Ko Wen-chang, chairman of WK Technology Fund, Taiwan’s largest venture capital fund, has been arrested for alleged insider trading related to last year’s acquisition of Taiwan-based Green Point by U.S.-based Jabil Circuit. Authorities have also detained Ho Cheng-ching and Li Jung-hsun, WK’s president and vice president, respectively. The China Post reports that “Ko’s arrest has sent shock waves t! hrough the domestic venture-capital field, due to his prestigious status in the circle, which wins him the title ‘godfather’ of the Taiwanese venture capital industry.”

General Catalyst Partners has raised $715 million from 77 investors for two funds, according to regulatory filings. The funds, General Catalyst Group V and General Catalyst Group V Supplemental, amount to a 78% increase over the firm’s previous fund, a $400 million vehicle raised in 2005, according to Thomson Financial (TF), which publishes PE Week Wire. Cambridge, Mass.-based General Catalyst is the second largest fund-raiser in the region this year, behind Battery Ventures, which raised $750 million for its eighth fund.

VC Deals

Satellier, which provides services to the architecture, engineering and construction (AEC) industry, said today that it has raised $10 million from Sequoia Capital. The Chicago-based company plans to open three new U.S. offices in the next six months, and a U.K. office and new delivery centers in India and around the world in the next 24 months. Sumir Chadha, managing director of Sequoia Capital India, said in a press release: “As many professional services from law to a! rchitecture are moving offshore, we look for leading companies in their fields to have the greatest chance of long-term success. [CEO Michael Jansen’s] vision for the future of Satellier, to create the first ever transnational BIM firm, is poised to change the face of the AEC industry.”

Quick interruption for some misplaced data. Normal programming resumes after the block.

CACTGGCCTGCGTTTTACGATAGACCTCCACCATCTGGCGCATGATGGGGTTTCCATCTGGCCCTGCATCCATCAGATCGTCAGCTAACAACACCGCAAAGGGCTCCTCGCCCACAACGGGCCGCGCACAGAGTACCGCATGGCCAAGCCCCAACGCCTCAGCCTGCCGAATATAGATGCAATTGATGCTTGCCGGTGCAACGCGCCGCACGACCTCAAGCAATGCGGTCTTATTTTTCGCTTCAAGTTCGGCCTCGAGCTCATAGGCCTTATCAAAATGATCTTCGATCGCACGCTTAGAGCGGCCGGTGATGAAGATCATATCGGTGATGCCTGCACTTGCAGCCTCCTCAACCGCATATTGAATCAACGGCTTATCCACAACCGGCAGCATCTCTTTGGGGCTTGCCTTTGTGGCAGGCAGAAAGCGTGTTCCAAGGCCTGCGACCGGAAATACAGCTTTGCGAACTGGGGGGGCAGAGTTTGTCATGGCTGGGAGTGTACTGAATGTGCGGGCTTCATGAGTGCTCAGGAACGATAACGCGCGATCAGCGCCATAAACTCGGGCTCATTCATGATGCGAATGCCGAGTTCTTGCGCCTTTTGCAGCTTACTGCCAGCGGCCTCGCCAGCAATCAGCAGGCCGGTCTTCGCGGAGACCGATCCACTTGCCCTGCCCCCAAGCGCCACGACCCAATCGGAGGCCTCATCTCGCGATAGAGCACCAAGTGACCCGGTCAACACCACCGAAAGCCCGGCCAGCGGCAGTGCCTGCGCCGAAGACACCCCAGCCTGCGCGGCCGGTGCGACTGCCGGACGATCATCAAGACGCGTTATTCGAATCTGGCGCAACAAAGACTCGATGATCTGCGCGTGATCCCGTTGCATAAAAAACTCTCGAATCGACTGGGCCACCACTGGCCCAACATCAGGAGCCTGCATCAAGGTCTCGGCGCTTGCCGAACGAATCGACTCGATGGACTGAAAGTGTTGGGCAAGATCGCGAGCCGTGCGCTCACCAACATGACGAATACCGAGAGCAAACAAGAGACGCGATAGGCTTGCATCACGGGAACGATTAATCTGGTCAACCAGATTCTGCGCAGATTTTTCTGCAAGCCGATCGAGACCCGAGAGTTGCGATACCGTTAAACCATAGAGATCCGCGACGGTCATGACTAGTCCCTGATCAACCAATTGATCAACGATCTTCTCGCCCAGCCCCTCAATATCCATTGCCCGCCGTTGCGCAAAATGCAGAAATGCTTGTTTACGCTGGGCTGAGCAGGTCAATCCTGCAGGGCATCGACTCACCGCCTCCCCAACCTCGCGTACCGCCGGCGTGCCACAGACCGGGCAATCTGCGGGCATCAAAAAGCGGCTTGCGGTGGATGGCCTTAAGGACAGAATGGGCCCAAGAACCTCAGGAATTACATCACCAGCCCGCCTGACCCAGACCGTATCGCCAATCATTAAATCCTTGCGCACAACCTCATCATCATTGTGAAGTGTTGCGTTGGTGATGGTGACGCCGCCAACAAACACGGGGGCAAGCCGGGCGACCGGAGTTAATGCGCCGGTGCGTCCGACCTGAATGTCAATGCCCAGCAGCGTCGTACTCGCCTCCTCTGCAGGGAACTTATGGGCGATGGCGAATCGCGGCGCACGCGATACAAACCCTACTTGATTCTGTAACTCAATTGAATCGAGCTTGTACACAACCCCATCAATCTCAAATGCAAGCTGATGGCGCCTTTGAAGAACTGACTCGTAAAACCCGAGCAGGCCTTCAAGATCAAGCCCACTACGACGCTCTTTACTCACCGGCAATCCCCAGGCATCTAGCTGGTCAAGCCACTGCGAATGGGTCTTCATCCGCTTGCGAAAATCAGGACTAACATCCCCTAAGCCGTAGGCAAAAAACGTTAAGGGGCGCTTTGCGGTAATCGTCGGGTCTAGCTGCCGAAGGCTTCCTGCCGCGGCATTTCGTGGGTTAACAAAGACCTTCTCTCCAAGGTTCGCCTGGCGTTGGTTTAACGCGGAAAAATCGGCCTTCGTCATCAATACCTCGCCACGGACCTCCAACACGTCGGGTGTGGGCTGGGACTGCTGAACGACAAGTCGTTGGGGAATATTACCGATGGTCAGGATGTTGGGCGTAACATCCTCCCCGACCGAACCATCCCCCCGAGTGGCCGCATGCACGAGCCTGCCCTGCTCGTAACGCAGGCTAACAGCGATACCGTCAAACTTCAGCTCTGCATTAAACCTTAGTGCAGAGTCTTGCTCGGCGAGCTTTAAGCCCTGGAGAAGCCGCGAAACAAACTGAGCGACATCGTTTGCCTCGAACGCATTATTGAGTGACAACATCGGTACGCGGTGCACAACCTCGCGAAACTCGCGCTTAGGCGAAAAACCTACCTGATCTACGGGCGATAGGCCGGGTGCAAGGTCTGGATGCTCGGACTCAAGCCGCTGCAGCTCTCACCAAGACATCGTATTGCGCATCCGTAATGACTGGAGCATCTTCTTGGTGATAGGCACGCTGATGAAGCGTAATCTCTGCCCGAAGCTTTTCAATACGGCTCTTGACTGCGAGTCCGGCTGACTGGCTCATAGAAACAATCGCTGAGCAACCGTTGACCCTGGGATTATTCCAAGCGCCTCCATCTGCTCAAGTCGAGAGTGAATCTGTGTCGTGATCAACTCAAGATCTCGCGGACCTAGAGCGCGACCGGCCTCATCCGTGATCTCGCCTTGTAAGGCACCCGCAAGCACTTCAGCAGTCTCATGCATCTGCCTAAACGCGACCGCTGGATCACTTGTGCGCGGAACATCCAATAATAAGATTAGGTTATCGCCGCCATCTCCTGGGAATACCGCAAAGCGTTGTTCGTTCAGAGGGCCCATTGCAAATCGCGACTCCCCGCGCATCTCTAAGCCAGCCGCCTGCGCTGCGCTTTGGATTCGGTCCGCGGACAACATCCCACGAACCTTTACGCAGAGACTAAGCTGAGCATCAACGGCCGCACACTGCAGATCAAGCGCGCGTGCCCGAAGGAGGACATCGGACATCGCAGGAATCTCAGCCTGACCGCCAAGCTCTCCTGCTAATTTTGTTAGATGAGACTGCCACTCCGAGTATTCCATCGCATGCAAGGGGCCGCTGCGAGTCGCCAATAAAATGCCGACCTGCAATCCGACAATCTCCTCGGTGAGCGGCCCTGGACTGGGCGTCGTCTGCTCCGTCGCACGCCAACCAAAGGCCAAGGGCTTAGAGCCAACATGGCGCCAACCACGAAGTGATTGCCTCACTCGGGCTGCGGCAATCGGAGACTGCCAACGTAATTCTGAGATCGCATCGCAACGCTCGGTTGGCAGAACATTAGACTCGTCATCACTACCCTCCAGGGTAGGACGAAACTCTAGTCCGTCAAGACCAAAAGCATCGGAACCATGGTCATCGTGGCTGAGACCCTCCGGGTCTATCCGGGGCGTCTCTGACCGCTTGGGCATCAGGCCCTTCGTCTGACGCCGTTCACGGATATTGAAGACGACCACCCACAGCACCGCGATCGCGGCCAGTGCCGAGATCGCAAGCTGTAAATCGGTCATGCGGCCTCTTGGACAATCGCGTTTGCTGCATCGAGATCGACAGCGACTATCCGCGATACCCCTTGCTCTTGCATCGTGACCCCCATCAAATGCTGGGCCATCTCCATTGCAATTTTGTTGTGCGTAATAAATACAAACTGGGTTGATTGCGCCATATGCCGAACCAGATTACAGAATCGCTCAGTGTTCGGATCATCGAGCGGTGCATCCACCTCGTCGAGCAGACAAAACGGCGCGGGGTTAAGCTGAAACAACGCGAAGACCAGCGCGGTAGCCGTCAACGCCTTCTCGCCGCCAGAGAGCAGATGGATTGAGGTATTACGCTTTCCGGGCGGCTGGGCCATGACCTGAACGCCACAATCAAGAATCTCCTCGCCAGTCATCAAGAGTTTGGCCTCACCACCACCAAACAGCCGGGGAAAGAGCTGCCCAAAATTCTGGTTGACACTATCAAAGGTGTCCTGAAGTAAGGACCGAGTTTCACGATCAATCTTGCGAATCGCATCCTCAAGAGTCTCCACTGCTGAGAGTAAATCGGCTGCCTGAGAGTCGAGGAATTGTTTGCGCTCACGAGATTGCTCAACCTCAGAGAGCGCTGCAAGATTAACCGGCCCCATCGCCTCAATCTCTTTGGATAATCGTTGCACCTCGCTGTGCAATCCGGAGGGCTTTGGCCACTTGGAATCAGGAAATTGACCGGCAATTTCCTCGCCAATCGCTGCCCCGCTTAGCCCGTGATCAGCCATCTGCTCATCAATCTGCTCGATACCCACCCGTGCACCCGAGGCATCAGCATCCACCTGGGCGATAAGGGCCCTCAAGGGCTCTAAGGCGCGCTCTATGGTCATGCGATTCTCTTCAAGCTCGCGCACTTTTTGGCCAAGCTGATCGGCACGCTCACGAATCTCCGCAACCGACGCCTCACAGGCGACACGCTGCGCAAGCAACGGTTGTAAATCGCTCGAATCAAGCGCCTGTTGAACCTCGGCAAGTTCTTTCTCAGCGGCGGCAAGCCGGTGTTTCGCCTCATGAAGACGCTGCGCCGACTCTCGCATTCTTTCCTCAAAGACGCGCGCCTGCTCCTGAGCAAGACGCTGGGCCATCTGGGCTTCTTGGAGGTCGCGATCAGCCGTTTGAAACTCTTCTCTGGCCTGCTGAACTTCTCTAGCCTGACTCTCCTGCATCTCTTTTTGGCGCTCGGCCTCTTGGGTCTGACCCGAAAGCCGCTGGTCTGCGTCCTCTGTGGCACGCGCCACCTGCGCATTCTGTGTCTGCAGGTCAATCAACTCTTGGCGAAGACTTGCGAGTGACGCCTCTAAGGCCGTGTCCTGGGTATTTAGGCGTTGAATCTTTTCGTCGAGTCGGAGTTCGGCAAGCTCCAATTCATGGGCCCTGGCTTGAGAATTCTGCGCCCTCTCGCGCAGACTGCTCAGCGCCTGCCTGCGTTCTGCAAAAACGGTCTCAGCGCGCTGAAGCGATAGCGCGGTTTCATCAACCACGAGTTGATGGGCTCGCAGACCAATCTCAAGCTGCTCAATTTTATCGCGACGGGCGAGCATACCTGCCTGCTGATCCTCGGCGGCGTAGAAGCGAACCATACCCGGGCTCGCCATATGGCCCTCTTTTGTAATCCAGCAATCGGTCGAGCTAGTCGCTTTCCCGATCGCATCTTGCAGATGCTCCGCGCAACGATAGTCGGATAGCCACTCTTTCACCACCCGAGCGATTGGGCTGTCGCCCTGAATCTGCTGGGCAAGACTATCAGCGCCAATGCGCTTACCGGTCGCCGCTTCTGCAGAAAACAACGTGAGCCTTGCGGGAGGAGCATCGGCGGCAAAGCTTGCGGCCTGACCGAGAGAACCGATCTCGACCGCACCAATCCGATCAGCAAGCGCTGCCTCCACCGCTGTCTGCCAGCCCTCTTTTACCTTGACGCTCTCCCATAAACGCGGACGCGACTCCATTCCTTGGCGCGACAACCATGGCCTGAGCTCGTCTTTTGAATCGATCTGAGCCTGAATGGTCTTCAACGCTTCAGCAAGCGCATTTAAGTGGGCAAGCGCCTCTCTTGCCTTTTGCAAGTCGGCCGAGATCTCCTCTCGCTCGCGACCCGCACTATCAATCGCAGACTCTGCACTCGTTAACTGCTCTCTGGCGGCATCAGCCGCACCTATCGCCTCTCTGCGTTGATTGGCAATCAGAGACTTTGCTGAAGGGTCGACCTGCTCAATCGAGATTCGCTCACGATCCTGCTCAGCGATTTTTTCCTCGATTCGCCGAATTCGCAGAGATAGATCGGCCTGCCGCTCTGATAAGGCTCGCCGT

Arteriocyte Medical Systems Inc. of Cleveland has launched with $10 million from stem cell company Arteriocyte Inc. and DW Healthcare Partners. The new company will develop and market novel medical products to improve patient outcomes in cardiac, orthopedic and vascular surgeries. Don Brown, who has served as CEO of Arteriocyte since June 2004, will run the new company. DW Healthcare’s Dr. Jay Benear, Rod Boone and Doug Schillinger will join the new company’s board.

Moodlerooms Inc., a Baltimore-based company that provides solutions to make online education affordable, is seeking to raise a little over $1 million, according to a regulatory filing.

Mainstream Data Inc., a Salt Lake City-based maker of networking products, has raised $888,000 from 15 investors, according to a regulatory filing. It is seeking to raise about $1 million. Investors were not disclosed.